Grease Analysis

Grease is a mixture of oil with a thickener or soap that provides it its semisolid consistency and appearance. Other ingredients consist of viscosity, durability or resistance improving additives.

Lithium soap is widely used in industrial greases as it provides good adherence to metal, is non-corrosive and may be used under heavy loads and high temperature.

Grease is used to lubricate sealed parts and components, components that can’t be lubricated frequently or that require higher viscosity and more resistance than oil. Being thicker than oil, grease is robust enough to withstand harsh conditions like in high speed and high load components such as roller bearings.

Most bearings are lubricated with grease but larger and higher speed bearings should be tested more frequently for contamination, viscosity and dropping point.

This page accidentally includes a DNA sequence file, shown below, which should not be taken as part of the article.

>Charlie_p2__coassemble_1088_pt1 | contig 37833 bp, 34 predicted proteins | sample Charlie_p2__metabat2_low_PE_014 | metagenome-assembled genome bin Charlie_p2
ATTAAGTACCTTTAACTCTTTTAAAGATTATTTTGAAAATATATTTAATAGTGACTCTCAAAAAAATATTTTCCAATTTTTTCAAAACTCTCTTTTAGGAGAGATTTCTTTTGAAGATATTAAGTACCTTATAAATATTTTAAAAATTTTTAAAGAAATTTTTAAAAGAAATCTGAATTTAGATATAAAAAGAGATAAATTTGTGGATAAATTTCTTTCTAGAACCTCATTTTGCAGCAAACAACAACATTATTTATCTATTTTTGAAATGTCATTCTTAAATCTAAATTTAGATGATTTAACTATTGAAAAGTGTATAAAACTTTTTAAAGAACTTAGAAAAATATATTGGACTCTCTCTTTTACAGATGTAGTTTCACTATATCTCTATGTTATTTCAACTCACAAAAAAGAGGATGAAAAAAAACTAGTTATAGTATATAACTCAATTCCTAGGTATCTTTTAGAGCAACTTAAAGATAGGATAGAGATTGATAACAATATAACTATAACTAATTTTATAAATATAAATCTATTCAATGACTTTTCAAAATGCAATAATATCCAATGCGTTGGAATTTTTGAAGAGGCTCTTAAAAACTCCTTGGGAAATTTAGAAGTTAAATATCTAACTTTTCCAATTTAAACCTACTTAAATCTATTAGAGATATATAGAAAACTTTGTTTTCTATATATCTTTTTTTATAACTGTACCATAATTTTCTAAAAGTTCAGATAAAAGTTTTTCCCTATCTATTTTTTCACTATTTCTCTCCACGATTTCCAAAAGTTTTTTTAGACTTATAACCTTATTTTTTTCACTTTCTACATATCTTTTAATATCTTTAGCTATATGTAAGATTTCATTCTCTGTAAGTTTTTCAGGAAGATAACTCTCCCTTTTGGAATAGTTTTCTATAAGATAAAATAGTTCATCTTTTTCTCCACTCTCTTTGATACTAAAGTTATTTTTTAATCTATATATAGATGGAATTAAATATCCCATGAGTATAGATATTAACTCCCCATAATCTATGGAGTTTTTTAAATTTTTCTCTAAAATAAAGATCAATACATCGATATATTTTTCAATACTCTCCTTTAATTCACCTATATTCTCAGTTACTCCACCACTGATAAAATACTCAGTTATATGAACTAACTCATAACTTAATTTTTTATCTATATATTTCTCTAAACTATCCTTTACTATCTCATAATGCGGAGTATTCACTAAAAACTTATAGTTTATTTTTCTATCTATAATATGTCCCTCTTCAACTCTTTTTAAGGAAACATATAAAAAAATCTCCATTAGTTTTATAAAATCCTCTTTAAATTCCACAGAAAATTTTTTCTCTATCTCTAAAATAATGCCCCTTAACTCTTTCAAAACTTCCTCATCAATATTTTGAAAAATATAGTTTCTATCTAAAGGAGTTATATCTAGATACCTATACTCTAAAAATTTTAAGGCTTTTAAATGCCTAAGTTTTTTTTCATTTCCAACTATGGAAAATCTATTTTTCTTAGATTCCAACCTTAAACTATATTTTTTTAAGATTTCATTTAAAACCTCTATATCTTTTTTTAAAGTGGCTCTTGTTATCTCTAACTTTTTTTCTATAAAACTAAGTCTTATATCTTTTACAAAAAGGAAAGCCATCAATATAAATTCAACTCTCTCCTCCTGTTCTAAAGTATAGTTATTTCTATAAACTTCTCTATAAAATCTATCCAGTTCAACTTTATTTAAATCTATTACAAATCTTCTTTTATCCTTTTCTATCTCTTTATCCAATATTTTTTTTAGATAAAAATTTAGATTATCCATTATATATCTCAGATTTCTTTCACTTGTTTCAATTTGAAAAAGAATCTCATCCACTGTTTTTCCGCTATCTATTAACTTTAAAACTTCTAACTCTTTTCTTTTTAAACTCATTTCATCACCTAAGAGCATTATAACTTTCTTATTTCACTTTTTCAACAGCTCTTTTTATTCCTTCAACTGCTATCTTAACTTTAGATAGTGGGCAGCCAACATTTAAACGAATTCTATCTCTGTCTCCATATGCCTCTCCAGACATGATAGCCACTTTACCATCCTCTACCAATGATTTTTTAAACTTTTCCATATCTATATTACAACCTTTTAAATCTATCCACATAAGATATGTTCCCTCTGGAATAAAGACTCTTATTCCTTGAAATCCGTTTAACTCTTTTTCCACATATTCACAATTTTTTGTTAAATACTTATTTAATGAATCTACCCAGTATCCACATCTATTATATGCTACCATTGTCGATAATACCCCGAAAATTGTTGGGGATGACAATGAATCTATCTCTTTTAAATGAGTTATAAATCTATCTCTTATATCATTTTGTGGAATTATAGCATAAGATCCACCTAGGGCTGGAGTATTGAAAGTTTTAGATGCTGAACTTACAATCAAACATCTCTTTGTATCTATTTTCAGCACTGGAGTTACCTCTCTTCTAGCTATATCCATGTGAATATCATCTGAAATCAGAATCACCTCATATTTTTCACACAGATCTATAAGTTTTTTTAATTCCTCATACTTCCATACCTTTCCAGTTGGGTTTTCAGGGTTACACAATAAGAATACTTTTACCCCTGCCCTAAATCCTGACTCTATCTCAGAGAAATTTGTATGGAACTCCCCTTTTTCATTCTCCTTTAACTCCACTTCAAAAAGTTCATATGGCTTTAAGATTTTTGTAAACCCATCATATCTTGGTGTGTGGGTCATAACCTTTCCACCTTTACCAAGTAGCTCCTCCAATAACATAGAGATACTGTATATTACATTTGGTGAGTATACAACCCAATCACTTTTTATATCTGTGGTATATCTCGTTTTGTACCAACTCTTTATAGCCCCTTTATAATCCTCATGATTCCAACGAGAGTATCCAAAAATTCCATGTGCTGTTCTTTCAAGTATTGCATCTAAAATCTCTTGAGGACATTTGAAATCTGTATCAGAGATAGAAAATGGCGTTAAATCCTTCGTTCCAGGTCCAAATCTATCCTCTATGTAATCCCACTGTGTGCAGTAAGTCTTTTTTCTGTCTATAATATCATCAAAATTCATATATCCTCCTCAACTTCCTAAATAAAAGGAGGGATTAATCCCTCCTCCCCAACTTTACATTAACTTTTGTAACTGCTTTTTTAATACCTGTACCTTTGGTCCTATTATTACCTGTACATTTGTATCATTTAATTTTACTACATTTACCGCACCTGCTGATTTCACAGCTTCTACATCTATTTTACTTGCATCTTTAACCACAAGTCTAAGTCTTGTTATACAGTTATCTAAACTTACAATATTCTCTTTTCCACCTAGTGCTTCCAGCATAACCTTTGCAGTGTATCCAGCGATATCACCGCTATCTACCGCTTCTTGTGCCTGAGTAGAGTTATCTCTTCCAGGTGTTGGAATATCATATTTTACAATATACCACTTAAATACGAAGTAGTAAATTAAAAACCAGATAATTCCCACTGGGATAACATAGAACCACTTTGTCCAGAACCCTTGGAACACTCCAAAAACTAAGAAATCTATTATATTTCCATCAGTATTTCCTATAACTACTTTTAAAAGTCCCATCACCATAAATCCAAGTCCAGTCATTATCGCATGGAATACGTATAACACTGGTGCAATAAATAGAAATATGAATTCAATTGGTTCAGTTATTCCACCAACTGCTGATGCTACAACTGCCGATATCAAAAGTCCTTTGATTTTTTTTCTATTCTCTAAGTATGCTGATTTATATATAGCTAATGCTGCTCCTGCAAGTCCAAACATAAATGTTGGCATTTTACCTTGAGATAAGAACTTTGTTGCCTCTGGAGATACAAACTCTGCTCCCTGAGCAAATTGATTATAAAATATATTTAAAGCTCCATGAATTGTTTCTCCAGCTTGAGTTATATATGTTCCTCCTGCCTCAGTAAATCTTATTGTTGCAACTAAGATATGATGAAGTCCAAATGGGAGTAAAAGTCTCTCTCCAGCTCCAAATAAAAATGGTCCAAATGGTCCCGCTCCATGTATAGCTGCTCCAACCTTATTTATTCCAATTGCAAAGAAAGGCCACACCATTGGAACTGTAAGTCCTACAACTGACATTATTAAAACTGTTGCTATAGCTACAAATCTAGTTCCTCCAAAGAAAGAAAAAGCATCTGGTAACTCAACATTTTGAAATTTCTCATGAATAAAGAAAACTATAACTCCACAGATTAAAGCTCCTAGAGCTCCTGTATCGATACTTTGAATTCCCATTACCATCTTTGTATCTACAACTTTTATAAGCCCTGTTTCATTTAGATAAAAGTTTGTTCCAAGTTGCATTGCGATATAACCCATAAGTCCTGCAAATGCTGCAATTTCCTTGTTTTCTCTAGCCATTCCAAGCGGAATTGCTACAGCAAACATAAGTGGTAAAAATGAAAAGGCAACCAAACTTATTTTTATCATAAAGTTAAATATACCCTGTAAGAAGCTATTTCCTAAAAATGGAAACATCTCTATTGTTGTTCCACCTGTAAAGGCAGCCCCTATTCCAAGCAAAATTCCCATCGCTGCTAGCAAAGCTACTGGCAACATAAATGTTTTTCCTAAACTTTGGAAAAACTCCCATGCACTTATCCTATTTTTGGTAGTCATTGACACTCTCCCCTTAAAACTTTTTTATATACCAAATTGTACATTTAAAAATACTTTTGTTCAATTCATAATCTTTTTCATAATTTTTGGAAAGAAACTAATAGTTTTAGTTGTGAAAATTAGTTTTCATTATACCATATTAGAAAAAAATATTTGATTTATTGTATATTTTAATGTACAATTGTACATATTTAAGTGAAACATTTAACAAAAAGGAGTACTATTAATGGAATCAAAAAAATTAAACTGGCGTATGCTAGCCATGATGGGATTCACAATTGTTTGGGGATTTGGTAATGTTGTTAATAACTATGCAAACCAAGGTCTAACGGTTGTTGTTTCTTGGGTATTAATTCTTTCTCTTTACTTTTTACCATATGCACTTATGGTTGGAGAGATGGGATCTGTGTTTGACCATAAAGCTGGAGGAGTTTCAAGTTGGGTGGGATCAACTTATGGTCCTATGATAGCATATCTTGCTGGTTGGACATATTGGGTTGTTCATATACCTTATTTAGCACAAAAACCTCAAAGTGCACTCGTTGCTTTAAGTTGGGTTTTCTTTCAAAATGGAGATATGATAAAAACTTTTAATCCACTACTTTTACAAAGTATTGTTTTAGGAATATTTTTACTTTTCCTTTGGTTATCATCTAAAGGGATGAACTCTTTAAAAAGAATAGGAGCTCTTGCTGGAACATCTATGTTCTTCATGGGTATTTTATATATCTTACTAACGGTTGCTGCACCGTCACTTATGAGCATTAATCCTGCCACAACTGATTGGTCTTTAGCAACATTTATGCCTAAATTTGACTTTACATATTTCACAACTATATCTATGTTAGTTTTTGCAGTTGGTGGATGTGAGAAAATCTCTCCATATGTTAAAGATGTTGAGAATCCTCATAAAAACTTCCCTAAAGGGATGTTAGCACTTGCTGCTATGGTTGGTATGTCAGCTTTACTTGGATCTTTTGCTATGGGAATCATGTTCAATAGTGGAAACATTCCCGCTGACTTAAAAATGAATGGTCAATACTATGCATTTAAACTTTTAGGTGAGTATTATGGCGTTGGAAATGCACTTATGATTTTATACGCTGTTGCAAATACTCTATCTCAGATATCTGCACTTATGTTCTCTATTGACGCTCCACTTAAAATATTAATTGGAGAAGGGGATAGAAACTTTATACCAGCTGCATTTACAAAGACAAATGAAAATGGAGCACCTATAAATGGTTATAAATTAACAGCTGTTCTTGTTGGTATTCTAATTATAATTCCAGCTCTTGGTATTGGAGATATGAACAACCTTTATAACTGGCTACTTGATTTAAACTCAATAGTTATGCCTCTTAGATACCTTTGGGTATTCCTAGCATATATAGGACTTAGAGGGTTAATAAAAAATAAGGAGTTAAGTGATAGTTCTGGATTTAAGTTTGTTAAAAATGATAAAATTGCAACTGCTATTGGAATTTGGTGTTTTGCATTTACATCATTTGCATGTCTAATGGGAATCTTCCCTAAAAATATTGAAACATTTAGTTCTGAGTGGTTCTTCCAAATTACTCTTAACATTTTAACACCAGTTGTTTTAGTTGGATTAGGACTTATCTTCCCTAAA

Wear metal particles and ambient dirt contaminate grease. These contaminants can cause bruises, modify the dimension of the rolling elements, reduce the bearing efficiency and ultimately result in the failure of the equipment. A combination of ICP spectroscopy and Particle Quantifier Index (PQ) should be performed on a regular basis.

Both these tests are complementary: spectroscopy will provide information on the depletion or not of lithium and detect small wear metal particles (less than 6 microns). PQ will detect wear metal particles regardless of their size, where the concentration, hardness and larger particles may end up causing critical damage.

The dropping point is the temperature at which a grease passes from a semisolid to a liquid state. It indicates the quality of the lubricant and its lubricating capability for the type of equipment.

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